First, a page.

Clark thought that Silicon Graphics had to "cannibalize" itself.  For a technology company to succeed, he argued, it needed always to be looking to destroy itself.  If it didn’t, someone else would.  "It’s the hardest thing in business to do," he would say.  "Even creating a lower-cost product runs against the grain, because the low-cost products undercut the high-cost, more profitable products."  Everyone in a successful company, from the CEO on down, has a stake in whatever the company is currently selling.  It does not naturally occur to anyone to find a way to undermine that creative destruction, and he was prepared to do the deed.  He wanted Silicon Graphics to operate in the same self-corrosive spirit.  (p. 66 of hb edition)


The reference to The New, New Thing is:

Lewis, Michael. The New New Thing: A Silicon Valley Story. New York: W. W. Norton & Company, 2000.

Christensen’s most important book is:

Christensen, Clayton M., and Michael E. Raynor. The Innovator’s Solution: Creating and Sustaining Successful Growth. Boston, MA: Harvard Business School Press, 2003.

“The Referee Should Not Be Too Quick With His Whistle”

I found the following wise comments while reading a short review of an old book by Edgar Monsanto Queeny, who followed his father as CEO of the Monsanto corporation, and who wrote a book called The Spirit of Enterprise which Schumpeter praised in a letter to Queeny.

(The abbreviation T.N.E.C. stands for the Temporary National Economic Committee, which I believe was an ad hoc congressional committee during part of F.D.R.’s presidency.)

Mr. Queeny does not give us a satisfactory analysis of the T.N.E.C. reports but his observations are always commonsensical and suggestive.  What emerges, and what is important, is that the positive Liberal State should not aim at too subtle a plan for freedom.  The referee should not be too quick with his whistle nor too ready to order players off the field.  The rules of the game may well allow for a little hurly-burly.  Economists like Professor Hutt, who are working out the rules of the game of free enterprise, deserve the highest praise.  But they should realize that refinement has its price as well as simplicity, and of the two simplicity costs the less.

Shenfield, A. A. "Review of the Spirit of Enterprise by Edgar M. Queeny." Economica 12, no. 48 (November 1945): 264.


The reference to Queeny’s book is:

Queeny, Edgar M. The Spirit of Enterprise. New York: Charles Scribner’s Sons, 1943.


Feynman: What Biology Needs is Not More Math, But to See Better at the Atomic Level

A very bright, and very mathematically competent, fellow, grants that math is not the source of all knowledge.  So is economics more like physics, or more like biology? 


(p. 124)  We have friends in other fields–in biology, for instance.  We physicists often look at them and say, "You know the reason you fellows are making so little progress?"  (Actually I don’t know any field where they are making more rapid progress than they are in biology today.)  "You should use more mathematics, like we do."  They could answer us–but they’re so polite, so I’ll answer for them:  "What you should do in order for us to make more rapid progress is to make the electron microscope 100 times better."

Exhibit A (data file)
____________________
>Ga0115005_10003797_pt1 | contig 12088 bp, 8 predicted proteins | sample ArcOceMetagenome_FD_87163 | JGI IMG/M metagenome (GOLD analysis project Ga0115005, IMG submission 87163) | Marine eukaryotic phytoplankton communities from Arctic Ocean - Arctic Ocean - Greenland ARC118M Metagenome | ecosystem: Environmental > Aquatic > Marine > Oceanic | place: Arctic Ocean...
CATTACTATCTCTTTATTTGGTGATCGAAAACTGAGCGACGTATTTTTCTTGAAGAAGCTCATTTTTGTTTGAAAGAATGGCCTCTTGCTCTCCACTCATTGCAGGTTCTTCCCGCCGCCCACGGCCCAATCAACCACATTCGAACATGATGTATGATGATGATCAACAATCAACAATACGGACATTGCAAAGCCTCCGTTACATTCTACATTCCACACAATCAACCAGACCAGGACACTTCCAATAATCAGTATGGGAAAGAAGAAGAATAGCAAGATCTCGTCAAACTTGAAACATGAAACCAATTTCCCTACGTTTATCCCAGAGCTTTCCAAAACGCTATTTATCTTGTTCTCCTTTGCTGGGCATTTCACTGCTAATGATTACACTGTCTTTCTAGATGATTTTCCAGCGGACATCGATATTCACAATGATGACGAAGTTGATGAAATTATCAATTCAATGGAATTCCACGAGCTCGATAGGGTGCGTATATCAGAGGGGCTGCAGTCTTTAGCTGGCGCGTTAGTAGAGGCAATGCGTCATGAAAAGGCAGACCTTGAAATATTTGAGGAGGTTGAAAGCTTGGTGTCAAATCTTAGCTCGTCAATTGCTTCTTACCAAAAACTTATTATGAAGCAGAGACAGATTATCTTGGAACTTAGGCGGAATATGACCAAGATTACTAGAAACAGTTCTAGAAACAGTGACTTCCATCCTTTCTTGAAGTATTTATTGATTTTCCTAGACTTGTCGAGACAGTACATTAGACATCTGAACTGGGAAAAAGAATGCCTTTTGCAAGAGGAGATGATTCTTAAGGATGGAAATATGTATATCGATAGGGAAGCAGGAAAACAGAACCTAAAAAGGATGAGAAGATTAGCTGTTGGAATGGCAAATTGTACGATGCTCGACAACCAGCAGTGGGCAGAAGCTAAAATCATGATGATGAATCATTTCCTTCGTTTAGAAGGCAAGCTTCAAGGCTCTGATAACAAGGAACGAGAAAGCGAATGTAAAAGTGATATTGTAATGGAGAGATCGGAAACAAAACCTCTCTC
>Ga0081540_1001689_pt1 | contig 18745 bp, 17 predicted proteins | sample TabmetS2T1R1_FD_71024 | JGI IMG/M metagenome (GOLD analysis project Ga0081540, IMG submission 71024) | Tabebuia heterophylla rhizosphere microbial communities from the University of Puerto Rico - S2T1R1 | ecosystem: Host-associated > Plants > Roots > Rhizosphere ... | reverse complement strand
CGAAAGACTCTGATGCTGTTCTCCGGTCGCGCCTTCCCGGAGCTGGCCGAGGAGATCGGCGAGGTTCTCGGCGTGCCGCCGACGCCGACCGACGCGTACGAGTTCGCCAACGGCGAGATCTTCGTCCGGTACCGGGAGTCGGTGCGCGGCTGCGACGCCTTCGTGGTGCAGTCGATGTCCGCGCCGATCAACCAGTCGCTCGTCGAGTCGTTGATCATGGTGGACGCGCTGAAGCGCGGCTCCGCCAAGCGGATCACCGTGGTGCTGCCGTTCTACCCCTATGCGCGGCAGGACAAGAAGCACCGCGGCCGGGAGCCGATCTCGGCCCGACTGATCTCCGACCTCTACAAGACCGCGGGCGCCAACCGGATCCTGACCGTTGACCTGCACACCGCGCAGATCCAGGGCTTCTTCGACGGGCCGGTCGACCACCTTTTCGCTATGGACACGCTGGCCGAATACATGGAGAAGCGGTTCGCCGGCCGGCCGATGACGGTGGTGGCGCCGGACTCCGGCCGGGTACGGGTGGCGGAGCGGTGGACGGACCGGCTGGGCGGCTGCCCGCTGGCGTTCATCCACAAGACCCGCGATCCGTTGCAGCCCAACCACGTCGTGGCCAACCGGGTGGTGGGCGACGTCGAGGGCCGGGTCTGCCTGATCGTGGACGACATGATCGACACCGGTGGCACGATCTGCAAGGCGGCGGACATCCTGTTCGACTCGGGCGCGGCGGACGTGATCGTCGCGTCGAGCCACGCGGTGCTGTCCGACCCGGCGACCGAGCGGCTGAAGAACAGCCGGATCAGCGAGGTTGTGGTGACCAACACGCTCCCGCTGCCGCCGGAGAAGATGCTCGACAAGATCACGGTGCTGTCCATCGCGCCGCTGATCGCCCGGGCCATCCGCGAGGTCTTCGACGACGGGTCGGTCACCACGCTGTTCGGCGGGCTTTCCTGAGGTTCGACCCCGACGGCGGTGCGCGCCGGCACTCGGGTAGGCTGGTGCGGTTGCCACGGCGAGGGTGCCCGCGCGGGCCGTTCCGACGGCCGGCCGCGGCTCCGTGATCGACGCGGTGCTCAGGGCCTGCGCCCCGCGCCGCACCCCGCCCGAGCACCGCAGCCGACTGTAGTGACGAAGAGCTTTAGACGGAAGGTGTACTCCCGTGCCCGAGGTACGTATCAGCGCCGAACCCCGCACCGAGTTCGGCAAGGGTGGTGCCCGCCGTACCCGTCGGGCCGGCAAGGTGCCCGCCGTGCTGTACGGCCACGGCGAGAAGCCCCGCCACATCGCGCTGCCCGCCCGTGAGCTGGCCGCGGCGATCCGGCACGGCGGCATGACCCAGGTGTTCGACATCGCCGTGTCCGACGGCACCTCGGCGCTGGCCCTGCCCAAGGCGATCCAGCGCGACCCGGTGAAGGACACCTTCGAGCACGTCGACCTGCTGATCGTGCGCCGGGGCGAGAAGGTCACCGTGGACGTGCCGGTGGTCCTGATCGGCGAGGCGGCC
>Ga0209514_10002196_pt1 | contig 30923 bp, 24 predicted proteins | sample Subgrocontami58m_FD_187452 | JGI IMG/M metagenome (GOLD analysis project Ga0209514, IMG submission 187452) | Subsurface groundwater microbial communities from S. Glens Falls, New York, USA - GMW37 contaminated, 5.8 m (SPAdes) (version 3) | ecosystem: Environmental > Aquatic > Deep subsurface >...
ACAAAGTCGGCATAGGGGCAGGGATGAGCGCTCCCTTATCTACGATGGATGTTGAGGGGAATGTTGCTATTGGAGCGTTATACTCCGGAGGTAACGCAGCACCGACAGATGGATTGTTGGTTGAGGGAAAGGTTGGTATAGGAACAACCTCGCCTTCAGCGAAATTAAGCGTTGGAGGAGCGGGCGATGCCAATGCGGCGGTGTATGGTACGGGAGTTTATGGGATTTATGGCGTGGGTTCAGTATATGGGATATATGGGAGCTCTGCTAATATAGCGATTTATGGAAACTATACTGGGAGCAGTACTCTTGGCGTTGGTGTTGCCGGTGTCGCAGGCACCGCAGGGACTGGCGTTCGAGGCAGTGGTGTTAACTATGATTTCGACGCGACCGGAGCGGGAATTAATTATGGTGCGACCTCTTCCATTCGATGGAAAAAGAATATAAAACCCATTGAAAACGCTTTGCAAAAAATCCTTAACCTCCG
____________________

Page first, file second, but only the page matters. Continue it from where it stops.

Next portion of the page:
What are the most central and fundamental problems of biology today?  They are questions like:  What is the sequence of bases in the DNA?  What happens when you have a mutation?  How is the base order in the DNA connected to the order of amino acids in the protein?  What is the structure of the RNA:  is it a single-chain or double-chain, and how is it related in its order of bases to the DNA?  What is (p. 125) the organization of the microsomes?  How are proteins synthesized?  Where does the RNA go?  How does it sit?  Where do the proteins sit?  Where do the amino acids go in?  In photosynthesis, where is the chlorophyll; how is it arranged; where are the carotenoids involved in this thing?  What is the system of the conversion of light into chemical energy?

It is very easy to answer many of these fundamental biological questions; you just look at the thing!  You will see the order of bases in the chain; you will see the structure of the microsome.  Unfortunately, the present microscope sees at a scale which is just a bit too crude.  Make the microscope one hundred times more powerful, and many problems of biology would be made very much easier.  I exaggerate, of course, but the biologists would surely be very thankful to you–and they would prefer that to the criticism that they should use more mathematics.



Feynman, Richard P.  The Pleasure of Finding Things Out: The Best Short Works of Richard P. Feynman.  New York:  Perseus Books, 1999.


The Entrepreneur Versus the Government

A great story about Jim Clark, who founded Silicon Graphics:

(p. 46)  Just a few years back, before the Internet boom, Clark’s house in Atherton had been surrounded by empty fields.  Now he was surrounded by new houses, many of them bigger than his own.  One morning he looked up from his kitchen table and saw the neighbors looking (p. 47) back.  He requested, and was denied, a permit to build a fence tall enough to screen them from his view.  The city of Atherton, California, had strict rules about fences, and the fence Clark wanted to build was declared too high.  So Clark built a hill, and put the fence on top of the hill.  It did not occur to him that there was anything unusual about this.

(page numbers above are from the Norton hardback edition; the full quote is on p. 31 of the paperback edition) 


The reference to the hardback edition, is: 

Lewis, Michael.  The New New Thing: A Silicon Valley Story.  New York:  W. W. Norton & Company, 2000.